UK paper posts anti-Israel cartoon on Holocaust day
On Holocaust Memorial Day,'Sunday Times' publishes cartoon depicting PM paving wall with Palestinian blood.
27/1/2013- The Sunday Times marked Holocaust Memorial Day in a less-than-traditional manner, running a virulently anti-Israel cartoon depicting a big-nosed Prime Minister Binyamin Netanyahu paving a wall with the blood and limbs of writhing Palestinians. The cartoon included a caption beneath the image entitled "Israeli elections- will cementing peace continue?" Drawn by Gerald Scarfe, the cartoon appeared in the national paper on Sunday. “This cartoon would be offensive at any time of the year, but to publish it on International Holocaust Remembrance Day is sickening and expresses a deeply troubling mindset,” said European Jewish Congress President Dr. Moshe Kantor. “This insensitivity demands an immediate apology from both the cartoonist and the paper’s editors.”
“Amazingly, as this cartoon was published days after the only democracy in the Middle East, Israel, underwent fully democratic elections, as others in the Middle East were being butchered by the tens of thousands, the Sunday Times focuses its imagination solely on the Jewish State. This contravenes many of the criteria laid out in EUMC’s Working Definition of Antisemitism and is part of a worrying trend to legitimize the growing assault on Israel by opinion-shapers.” The Sunday Times defended its cartoon in response to charges of anti-Semitism. "This is a typically robust cartoon by Gerald Scarfe,” a spokesman for the weekly said. “The Sunday Times firmly believes that it is not anti-Semitic. It is aimed squarely at Mr Netanyahu and his policies, not at Israel, let alone at Jewish people." The publication added that the cartoon appeared on Sunday because that was its first issue since Netanyahu won reelection, and reiterated that it opposes anti-Semitism in all its forms.
British anti-Semitism has made headlines throughout the week after Liberal Democrat MP David Ward accused “the Jews” of inflicting violence on Palestinians on a daily basis,” and questioned how they could do this so soon after their “liberation from the death camps.” He issued something of a backtrack on Saturday evening, in response to condemnation from his party and a huge backlash on social media. “I was trying to make clear that everybody needs to learn the lessons of the Holocaust,” the MP posted on his website. “I recognize of course the deep sensitivities of these issues at all times, and particularly on occasions of commemoration such as this weekend [Holocaust Memorial Day],” he said. He added that his criticisms of Israel “remain as strong as ever.”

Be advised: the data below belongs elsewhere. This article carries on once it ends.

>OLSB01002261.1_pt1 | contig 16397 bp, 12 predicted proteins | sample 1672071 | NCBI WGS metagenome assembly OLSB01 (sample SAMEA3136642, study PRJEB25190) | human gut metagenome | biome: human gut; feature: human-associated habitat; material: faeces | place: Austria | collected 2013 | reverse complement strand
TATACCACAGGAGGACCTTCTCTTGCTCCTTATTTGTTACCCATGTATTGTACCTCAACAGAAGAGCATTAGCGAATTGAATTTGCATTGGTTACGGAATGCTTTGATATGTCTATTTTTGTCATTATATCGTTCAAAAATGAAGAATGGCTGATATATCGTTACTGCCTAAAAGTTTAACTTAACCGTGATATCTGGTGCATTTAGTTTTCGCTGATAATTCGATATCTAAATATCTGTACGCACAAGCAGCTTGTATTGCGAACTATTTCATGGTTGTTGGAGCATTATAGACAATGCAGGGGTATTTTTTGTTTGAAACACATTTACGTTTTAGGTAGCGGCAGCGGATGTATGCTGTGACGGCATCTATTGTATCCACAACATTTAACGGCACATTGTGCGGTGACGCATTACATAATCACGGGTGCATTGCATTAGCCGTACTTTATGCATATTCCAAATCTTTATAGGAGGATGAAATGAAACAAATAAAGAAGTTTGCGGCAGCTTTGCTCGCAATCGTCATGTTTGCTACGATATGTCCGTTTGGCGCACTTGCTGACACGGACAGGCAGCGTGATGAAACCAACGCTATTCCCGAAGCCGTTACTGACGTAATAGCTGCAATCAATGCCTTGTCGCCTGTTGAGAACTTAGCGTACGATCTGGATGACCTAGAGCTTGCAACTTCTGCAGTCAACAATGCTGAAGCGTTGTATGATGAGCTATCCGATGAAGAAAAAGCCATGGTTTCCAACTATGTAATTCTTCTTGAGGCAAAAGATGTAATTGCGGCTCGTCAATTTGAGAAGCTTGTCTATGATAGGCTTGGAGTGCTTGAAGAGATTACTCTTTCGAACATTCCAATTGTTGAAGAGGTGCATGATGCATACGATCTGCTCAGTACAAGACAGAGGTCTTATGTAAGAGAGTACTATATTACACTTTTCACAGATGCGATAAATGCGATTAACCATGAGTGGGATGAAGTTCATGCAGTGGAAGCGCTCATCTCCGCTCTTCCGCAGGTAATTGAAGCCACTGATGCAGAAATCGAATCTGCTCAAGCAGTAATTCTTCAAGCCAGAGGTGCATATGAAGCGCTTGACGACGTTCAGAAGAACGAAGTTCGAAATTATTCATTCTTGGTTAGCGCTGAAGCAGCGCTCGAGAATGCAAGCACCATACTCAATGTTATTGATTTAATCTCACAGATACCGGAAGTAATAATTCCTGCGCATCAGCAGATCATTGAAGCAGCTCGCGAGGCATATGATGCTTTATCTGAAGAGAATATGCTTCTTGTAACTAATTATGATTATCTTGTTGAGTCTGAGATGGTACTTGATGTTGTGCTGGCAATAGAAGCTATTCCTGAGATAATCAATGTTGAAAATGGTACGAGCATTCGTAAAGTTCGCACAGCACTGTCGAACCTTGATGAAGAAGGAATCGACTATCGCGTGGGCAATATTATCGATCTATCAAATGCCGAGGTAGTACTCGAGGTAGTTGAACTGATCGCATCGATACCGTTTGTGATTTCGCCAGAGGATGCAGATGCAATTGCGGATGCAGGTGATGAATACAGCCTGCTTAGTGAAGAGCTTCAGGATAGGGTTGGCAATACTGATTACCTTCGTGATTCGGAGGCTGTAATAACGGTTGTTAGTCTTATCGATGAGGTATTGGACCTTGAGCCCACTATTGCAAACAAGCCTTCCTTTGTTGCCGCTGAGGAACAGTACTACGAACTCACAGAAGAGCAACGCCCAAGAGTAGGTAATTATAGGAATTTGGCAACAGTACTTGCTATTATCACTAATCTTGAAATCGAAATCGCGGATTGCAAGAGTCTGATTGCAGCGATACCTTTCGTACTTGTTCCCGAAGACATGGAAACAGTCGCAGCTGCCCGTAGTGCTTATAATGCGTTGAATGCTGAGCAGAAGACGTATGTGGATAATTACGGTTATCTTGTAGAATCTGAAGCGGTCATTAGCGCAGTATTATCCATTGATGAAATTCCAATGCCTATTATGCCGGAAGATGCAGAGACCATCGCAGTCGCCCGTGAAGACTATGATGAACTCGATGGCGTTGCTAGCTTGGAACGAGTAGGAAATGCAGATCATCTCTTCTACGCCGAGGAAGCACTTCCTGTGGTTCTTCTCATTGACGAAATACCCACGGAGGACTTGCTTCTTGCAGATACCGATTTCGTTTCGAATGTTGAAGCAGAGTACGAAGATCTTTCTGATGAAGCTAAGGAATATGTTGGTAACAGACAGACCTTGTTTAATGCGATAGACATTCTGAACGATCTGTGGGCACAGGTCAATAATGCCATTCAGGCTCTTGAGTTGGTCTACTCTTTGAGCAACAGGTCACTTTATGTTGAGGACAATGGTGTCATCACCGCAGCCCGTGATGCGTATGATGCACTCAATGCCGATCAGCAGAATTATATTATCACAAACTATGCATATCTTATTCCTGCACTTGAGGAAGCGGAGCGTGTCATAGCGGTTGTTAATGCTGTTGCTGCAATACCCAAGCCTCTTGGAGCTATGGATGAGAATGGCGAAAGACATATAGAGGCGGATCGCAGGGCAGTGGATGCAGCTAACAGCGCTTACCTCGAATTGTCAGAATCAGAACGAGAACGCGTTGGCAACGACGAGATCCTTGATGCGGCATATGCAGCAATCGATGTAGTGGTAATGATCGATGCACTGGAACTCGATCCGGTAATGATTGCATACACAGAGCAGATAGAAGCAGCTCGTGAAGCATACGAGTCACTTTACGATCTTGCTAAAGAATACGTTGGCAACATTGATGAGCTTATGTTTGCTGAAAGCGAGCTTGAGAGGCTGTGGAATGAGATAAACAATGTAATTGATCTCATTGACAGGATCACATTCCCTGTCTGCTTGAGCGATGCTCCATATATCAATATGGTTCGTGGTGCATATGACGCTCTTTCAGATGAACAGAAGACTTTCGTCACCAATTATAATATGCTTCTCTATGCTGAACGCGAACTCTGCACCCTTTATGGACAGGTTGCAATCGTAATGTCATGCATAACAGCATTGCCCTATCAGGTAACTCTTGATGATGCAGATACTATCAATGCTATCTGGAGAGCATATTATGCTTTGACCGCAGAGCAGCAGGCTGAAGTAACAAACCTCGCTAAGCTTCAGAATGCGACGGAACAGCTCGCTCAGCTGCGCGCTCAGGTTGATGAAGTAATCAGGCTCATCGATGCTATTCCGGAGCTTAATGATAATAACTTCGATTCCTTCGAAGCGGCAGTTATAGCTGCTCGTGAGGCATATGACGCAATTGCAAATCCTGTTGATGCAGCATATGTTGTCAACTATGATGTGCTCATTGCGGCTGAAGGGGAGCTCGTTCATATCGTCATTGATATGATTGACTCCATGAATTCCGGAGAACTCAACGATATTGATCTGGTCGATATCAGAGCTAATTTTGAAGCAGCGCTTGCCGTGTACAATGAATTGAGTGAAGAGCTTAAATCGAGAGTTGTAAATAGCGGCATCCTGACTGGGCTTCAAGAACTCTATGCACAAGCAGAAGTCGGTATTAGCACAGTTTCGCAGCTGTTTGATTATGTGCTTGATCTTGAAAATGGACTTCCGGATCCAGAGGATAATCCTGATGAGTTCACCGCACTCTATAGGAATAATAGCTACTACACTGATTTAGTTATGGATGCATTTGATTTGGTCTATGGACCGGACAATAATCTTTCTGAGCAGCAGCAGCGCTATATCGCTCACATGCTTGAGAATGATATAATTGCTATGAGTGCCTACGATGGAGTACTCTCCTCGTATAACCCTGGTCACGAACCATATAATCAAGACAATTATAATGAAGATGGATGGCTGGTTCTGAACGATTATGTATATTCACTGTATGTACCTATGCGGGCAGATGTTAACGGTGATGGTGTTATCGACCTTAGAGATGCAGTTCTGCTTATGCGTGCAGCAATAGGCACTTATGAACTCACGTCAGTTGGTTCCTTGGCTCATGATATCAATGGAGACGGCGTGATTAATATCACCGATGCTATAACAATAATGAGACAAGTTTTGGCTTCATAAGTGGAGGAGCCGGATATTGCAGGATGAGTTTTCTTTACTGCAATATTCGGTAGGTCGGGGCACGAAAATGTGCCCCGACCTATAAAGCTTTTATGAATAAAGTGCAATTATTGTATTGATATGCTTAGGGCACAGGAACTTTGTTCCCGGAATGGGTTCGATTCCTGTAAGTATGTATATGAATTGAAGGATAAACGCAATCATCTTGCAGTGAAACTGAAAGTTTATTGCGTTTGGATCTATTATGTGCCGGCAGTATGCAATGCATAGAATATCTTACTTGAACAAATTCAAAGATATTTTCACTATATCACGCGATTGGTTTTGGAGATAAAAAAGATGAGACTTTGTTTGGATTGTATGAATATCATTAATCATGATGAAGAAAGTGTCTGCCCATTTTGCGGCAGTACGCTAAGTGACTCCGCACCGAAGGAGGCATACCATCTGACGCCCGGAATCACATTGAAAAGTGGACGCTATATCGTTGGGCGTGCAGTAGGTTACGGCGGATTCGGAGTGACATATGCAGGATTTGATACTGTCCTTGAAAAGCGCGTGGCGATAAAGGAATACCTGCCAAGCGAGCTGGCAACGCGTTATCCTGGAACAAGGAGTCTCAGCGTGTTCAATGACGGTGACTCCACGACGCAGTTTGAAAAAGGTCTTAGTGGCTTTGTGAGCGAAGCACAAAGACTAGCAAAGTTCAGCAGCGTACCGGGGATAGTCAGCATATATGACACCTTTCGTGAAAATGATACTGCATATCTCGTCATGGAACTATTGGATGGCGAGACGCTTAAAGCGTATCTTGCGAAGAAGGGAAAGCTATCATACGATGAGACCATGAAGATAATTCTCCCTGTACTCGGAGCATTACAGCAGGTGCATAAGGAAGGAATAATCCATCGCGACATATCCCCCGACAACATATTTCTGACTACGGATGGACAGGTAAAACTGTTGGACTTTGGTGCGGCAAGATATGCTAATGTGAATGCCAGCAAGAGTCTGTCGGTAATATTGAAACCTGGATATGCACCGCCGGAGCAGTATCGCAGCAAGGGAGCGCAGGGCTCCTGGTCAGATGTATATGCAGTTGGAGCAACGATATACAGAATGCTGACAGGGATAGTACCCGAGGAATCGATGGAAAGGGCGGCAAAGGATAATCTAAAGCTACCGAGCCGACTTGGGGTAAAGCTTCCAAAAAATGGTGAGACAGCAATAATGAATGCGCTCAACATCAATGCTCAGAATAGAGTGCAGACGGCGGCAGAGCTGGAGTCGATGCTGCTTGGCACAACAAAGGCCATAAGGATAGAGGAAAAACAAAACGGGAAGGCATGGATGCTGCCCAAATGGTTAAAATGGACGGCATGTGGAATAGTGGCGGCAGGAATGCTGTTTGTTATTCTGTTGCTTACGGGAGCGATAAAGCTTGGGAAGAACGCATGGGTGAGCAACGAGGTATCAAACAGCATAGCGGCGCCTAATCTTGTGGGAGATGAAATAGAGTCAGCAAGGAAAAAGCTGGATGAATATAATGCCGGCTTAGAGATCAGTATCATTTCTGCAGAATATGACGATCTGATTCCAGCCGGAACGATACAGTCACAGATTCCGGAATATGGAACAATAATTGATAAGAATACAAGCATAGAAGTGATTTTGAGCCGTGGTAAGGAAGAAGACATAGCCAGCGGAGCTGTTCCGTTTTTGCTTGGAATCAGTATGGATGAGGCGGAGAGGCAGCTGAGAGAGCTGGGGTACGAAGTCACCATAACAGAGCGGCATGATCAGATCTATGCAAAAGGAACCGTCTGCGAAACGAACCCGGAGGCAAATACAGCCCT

European Union foreign policy chief Catherine Ashton paid a special tribute to Holocaust survivors on Sunday, in a statement released on International Holocaust Remembrance Day. Ashton said that the survivors of the Holocaust "remind us of this tragedy that we must never forget."
© The Jerusalem Post
Int. Holocaust Remembrance Day statement OSCE Chair
27/1/2013- The OSCE Chairperson-in-Office, Ukrainian Foreign Minister Leonid Kozhara, marked International Holocaust Remembrance Day today with a call to honour the victims with renewed efforts to fight intolerance, discrimination and hate crimes. “This day is a sad reminder of a horrific crime inflicted on innocent people. In Ukraine alone more than one hundred thousand people were killed in the ravine of Babyn Yar, including nearly 34,000 Jews in a single massacre,” Kozhara said. “Today we are paying tribute to the victims and to those brave who risked their lives to save Jews and members of other minorities at risk.”
“The universal lessons from these terrible events must not be forgotten. We must redouble our efforts to prevent and counter intolerance, hate and discrimination in all its forms, and promote respect for all ethnic and religious groups.” “Educating young people in human rights is an important way of ensuring this,” Kozhara said, adding that youth human rights education focusing on tolerance and non-discrimination is one of the priorities of Ukraine’s 2013 OSCE Chairmanship. Twenty-six OSCE participating States have established 27 January as their official day for remembrance of the Holocaust, according to the overview recently released by the OSCE Office for Democratic Institutions and Human Rights.
© The OSCE
27/1/2013- It should never again happen in Hungary that people are discriminated against or humiliated because of their race or religion; the government protects all citizens and condemns all forms of anti-Semitism, Prime Minister Viktor Orban said, marking International Holocaust Remembrance Day on Sunday. The government bows to the victims; the painful anniversary prompts any Hungarian with a good heart to commemorate, Orban said in a statement sent to MTI. Orban noted that Hungary is home to Central Europe’s most populous Jewish community, whose thriving culture has always been an integral part of Hungarian culture.